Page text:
Objective: Parents' emotional, cognitive, and behavioral responses are highly influential upon children's pain and functional outcomes. One important response to pediatric pain is acceptance: the degree to which an individual participates in routine daily activities in the presence of pain and is willing to let pain be a part of their life without efforts to control or avoid it. However, no tool currently exists to assess parents' own acceptance of their child's pain. The aim of this study was to validate the Parent Pain Acceptance Questionnaire (PPAQ).
Method: The PPAQ was administered to 310 parents of youth with chronic pain in an outpatient pediatric headache program and a day hospital pain rehabilitation program. An exploratory factor analysis revealed two factors for the PPAQ: an 11-item Activity Engagement scale and a 4-item Acceptance of Pain-Related Thoughts & Feelings scale.
Results: The PPAQ total score and subscales demonstrated strong internal consistency. Greater parent pain acceptance was positively associated with child pain acceptance, and was negatively correlated with parent protective behaviors, parent minimizing behaviors, parent and child pain catastrophizing, and child fear of pain. Parent protective behaviors and child pain acceptance both served as mediators of the relationship between parent pain acceptance and child functional disability.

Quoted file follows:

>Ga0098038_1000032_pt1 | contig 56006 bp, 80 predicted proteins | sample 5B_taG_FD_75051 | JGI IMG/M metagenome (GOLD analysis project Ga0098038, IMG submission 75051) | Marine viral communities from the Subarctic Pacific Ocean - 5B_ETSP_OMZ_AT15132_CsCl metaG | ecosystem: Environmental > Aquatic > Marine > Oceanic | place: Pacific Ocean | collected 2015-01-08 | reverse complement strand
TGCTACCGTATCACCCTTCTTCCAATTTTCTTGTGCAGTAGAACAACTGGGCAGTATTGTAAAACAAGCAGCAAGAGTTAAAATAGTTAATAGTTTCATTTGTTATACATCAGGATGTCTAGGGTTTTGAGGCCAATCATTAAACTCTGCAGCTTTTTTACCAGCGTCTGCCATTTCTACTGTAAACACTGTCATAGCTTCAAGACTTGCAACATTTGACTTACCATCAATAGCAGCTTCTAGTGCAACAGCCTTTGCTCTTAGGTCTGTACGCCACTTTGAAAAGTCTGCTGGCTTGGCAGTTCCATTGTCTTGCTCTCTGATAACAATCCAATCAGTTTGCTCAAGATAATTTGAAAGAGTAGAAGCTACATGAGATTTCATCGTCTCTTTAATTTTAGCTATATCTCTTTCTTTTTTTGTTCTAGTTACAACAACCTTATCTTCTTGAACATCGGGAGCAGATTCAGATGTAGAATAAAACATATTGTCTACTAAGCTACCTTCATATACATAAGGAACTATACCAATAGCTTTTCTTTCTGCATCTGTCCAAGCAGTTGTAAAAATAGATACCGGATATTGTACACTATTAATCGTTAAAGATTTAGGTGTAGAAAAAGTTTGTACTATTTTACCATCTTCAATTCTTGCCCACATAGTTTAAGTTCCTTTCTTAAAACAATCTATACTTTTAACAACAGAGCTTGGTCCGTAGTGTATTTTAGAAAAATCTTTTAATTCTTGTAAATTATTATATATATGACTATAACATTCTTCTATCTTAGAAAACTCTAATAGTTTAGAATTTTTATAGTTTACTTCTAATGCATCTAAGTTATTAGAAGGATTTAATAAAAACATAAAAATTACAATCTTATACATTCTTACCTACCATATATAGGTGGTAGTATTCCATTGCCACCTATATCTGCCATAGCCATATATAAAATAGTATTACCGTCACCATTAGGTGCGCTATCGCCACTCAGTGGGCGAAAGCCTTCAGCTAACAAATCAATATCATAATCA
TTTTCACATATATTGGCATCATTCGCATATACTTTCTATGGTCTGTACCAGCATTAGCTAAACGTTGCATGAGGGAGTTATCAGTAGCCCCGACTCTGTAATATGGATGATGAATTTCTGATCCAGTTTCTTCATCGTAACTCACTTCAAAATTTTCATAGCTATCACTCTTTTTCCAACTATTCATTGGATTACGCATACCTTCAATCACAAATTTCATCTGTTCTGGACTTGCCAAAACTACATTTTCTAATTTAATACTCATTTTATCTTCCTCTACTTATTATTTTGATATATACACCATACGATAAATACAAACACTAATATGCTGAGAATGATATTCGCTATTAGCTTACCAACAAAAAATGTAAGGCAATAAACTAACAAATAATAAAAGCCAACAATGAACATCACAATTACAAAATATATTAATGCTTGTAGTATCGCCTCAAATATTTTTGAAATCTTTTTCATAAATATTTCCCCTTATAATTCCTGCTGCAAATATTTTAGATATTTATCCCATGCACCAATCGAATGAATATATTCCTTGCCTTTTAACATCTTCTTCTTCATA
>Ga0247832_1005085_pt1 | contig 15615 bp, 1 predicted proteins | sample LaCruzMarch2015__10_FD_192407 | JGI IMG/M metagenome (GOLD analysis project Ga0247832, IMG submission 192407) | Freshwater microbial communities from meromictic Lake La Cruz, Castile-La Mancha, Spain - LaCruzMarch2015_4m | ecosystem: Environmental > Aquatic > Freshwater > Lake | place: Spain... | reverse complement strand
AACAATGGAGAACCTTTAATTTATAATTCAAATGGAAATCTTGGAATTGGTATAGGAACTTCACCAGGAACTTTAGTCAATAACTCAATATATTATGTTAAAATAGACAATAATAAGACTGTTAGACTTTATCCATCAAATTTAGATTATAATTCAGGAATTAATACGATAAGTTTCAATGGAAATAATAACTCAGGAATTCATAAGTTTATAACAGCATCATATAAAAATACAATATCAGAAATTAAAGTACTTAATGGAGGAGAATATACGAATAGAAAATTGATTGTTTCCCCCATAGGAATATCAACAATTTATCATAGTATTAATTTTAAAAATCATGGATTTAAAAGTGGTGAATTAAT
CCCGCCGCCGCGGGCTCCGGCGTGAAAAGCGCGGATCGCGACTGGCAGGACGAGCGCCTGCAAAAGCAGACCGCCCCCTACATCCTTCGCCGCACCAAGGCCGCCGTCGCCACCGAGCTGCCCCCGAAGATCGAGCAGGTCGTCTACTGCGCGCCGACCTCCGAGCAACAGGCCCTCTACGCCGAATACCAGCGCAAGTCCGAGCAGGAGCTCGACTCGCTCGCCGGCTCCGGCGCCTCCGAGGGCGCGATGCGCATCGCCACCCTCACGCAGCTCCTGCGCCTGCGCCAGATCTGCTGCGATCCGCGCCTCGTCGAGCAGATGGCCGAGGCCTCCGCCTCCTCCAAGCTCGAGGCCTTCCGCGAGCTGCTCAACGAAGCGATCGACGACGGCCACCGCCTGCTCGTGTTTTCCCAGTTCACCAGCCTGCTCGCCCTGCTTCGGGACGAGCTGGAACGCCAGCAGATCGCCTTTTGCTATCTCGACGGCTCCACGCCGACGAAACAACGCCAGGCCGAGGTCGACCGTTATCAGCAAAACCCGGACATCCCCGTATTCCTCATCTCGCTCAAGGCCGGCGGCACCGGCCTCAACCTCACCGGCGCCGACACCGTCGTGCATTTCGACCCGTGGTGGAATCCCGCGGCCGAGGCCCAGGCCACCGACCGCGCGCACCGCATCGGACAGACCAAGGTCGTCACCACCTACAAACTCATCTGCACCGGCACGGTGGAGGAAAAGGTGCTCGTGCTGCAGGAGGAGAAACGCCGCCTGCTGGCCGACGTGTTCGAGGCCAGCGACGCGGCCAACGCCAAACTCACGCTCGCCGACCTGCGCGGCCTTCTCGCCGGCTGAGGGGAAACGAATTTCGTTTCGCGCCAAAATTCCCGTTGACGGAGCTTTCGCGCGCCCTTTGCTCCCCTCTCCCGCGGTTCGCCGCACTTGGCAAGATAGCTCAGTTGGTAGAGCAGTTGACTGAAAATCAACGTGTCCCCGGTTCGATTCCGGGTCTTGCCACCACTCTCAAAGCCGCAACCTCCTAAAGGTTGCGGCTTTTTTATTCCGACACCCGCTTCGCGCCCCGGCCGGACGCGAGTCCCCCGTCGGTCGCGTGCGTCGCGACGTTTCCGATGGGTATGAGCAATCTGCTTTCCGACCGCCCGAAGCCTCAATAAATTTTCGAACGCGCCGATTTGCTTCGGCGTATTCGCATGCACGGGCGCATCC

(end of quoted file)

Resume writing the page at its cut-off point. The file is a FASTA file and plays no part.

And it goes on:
Conclusions: The PPAQ is a valid measure of parent pain acceptance and may provide valuable insights into parent responses to child pain and the ways in which parent acceptance influences child outcomes. Clinical implications and suggestions for future research are discussed.
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